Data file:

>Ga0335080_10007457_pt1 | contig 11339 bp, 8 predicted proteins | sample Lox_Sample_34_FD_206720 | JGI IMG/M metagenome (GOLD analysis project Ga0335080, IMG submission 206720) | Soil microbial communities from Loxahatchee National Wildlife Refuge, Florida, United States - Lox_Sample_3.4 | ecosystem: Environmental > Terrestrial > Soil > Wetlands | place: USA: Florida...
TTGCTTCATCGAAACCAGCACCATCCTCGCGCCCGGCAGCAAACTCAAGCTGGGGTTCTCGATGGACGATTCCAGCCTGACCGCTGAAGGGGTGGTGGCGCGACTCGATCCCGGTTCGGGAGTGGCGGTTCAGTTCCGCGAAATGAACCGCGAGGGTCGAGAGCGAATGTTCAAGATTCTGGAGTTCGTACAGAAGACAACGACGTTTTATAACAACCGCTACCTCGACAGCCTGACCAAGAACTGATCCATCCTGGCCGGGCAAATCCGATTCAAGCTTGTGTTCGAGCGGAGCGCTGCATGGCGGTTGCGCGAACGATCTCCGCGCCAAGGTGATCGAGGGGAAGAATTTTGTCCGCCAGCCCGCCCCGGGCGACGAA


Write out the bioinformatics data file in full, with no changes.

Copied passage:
>Ga0335080_10007457_pt1 | contig 11339 bp, 8 predicted proteins | sample Lox_Sample_34_FD_206720 | JGI IMG/M metagenome (GOLD analysis project Ga0335080, IMG submission 206720) | Soil microbial communities from Loxahatchee National Wildlife Refuge, Florida, United States - Lox_Sample_3.4 | ecosystem: Environmental > Terrestrial > Soil > Wetlands | place: USA: Florida...
TTGCTTCATCGAAACCAGCACCATCCTCGCGCCCGGCAGCAAACTCAAGCTGGGGTTCTCGATGGACGATTCCAGCCTGACCGCTGAAGGGGTGGTGGCGCGACTCGATCCCGGTTCGGGAGTGGCGGTTCAGTTCCGCGAAATGAACCGCGAGGGTCGAGAGCGAATGTTCAAGATTCTGGAGTTCGTACAGAAGACAACGACGTTTTATAACAACCGCTACCTCGACAGCCTGACCAAGAACTGATCCATCCTGGCCGGGCAAATCCGATTCAAGCTTGTGTTCGAGCGGAGCGCTGCATGGCGGTTGCGCGAACGATCTCCGCGCCAAGGTGATCGAGGGGAAGAATTTTGTCCGCCAGCCCGCCCCGGGCGACGAA